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If I use ADO.NET Entity Framework in our project and we depend on a 3-layer architecture pattern that we have ( presentation layer - business layer - data access layer ) a project for each layer.

So when I make an entity model file where can I put it in the DAL or BL? If I put it in the DAL and from the presentation layer want to access a domain object in it through the business layer so we need to add a reference to the DAL in the presentation layer. Also, how do I get that type of an object as it is created in the DAL? On the other hand should I put the entity model file in the business layer? Which is the better and why?

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Please accept answers for your previously asked questions. Otherwise people will not be interested in posting their answers. –  user151323 Oct 14 '09 at 8:06

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Ideally, the EntityFramework generated code makes up your data layer. You would basically have some repetition then in your business layer if you needed the same sorts of objects in your business layer as you have in your data layer. Unfortunately, EntityFramework doesn't really help you at all with your business layer.

Now, you'll also read things about EntityFramework that say you can/should use it as a combined data/business layer. That violates Separation of Concerns, so I would guide you away from it, but I'm sure a ton of people do it anyway. If you wanted to move from EntityFramework to NHibernate some day, you'd be best off trying to isolate your ORM from the rest of your code base and minimize any coupling to the ORM (often through implementing something like a Repository pattern).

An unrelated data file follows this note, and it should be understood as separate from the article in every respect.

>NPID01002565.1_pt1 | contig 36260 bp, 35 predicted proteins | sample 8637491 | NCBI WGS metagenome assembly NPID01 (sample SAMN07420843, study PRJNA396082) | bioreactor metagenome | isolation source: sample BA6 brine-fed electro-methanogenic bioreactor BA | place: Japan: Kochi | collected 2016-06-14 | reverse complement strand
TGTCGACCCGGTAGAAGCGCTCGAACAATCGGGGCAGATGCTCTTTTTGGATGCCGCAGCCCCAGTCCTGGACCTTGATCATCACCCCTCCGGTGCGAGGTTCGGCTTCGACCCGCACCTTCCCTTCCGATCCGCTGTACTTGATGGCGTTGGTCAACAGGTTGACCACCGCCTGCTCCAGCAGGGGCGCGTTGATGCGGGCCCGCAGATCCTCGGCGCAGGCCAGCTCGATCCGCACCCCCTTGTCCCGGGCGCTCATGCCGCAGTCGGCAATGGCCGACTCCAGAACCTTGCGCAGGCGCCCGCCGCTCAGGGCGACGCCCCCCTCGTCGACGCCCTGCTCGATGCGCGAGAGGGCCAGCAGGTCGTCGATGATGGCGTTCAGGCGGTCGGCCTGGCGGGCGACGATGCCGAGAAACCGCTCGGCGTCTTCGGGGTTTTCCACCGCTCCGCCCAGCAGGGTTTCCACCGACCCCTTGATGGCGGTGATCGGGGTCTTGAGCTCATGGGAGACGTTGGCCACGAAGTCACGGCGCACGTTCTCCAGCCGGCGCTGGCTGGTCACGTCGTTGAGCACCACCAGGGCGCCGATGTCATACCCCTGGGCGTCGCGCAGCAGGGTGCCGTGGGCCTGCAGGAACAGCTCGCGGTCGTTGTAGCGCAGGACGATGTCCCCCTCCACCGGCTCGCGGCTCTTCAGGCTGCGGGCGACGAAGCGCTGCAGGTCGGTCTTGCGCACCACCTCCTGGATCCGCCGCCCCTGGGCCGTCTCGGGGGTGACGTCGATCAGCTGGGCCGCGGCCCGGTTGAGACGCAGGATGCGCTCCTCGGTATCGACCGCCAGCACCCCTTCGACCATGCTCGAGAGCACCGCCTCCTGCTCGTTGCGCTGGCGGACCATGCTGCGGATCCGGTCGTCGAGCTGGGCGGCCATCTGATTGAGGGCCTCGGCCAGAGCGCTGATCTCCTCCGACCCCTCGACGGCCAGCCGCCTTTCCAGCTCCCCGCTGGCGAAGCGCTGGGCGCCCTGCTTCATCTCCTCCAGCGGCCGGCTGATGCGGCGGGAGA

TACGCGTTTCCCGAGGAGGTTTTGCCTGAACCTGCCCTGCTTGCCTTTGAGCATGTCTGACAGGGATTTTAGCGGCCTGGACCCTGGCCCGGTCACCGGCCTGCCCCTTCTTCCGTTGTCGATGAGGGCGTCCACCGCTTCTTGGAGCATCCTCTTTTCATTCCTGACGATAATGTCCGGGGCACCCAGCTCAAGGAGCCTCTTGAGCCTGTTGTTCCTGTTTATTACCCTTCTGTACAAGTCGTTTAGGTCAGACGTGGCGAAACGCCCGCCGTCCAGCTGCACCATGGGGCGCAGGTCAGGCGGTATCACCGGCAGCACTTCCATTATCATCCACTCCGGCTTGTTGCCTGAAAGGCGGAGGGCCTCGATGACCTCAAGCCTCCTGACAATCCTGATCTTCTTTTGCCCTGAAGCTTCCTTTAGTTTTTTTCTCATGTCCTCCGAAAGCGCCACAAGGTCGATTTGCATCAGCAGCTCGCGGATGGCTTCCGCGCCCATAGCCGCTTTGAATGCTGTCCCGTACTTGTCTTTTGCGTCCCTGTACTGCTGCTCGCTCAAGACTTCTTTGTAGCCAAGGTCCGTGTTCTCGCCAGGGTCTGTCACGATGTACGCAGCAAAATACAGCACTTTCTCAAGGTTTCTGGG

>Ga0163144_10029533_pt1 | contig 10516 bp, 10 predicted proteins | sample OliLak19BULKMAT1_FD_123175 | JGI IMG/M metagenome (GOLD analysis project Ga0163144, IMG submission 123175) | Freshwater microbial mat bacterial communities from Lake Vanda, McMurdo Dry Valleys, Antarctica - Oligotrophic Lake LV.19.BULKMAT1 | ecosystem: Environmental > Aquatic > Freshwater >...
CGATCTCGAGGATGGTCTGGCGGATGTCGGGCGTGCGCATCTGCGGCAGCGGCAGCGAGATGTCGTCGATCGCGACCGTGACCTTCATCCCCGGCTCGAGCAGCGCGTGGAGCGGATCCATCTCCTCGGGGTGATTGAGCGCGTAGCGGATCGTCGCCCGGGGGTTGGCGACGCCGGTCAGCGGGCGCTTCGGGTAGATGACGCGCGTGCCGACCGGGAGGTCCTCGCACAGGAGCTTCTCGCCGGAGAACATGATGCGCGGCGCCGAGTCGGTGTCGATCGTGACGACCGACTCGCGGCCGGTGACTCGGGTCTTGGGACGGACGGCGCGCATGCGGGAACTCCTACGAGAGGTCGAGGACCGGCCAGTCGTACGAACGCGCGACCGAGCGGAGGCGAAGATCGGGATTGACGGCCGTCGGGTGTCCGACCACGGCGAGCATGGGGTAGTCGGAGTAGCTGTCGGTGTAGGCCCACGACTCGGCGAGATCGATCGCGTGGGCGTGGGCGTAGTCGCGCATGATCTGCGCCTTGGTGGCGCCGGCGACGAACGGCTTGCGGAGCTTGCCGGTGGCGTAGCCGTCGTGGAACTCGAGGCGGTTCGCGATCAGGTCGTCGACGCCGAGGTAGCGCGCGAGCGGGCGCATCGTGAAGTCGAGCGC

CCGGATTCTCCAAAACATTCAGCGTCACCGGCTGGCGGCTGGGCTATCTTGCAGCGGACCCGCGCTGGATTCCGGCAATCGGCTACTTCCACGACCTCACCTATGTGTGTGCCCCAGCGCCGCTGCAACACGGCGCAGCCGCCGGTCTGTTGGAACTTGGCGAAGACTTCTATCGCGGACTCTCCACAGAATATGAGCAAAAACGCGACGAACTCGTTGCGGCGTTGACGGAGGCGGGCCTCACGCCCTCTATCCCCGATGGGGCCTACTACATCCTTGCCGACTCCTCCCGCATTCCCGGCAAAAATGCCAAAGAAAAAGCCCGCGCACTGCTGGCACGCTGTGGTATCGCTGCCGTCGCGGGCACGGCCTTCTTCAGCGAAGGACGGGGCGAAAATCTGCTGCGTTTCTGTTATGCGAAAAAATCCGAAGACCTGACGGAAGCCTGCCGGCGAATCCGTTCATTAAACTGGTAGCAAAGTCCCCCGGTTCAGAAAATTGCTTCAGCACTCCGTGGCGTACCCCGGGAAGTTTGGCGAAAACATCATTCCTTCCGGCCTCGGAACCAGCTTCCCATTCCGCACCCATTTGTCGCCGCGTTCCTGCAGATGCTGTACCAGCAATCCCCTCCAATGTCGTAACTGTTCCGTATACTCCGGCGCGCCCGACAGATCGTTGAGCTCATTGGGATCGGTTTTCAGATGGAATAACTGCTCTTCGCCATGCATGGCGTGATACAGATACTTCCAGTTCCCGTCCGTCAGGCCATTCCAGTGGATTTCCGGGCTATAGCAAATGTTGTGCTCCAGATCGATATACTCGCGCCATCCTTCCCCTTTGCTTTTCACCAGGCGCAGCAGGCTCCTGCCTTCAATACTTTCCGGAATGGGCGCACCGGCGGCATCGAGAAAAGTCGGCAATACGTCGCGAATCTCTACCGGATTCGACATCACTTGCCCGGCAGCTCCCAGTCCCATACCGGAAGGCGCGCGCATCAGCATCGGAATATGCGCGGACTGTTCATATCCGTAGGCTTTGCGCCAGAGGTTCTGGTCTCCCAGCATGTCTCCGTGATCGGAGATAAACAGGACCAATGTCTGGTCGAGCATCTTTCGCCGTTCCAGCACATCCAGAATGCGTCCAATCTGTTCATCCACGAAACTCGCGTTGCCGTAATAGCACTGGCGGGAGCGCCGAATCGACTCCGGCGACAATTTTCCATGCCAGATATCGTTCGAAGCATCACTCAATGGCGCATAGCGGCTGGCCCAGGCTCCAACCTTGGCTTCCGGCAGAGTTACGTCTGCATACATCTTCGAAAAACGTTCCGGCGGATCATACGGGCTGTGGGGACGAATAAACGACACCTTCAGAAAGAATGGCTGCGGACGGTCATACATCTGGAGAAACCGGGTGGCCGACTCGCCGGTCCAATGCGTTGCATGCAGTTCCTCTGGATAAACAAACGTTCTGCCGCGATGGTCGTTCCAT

People who talk the language of MVC will often use EntityFramework as the Model and may or may not distinguish between a data layer and a business layer (which generally would both live in the Model). Even if you use MVC, I still believe you should decouple your data access from your business rules and business logic.

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You can place the entities in a separate class library project, for example: Common Entity Library. This library can be referenced in any other app layers. You can then work with collections across application domain.

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As I see it the Entity Framework is your DAL. It provides the needed tools to abstract the Model objects exposed by the Entity Framework from the persistance services of a backend database.

The Entity Framework straddles both the Business Layer and the DAL from this old three layer pattern. My advice is if you going with the Entity Framework is stop thinking in terms of Presentation->Business->Data and think more in terms of View->Model.

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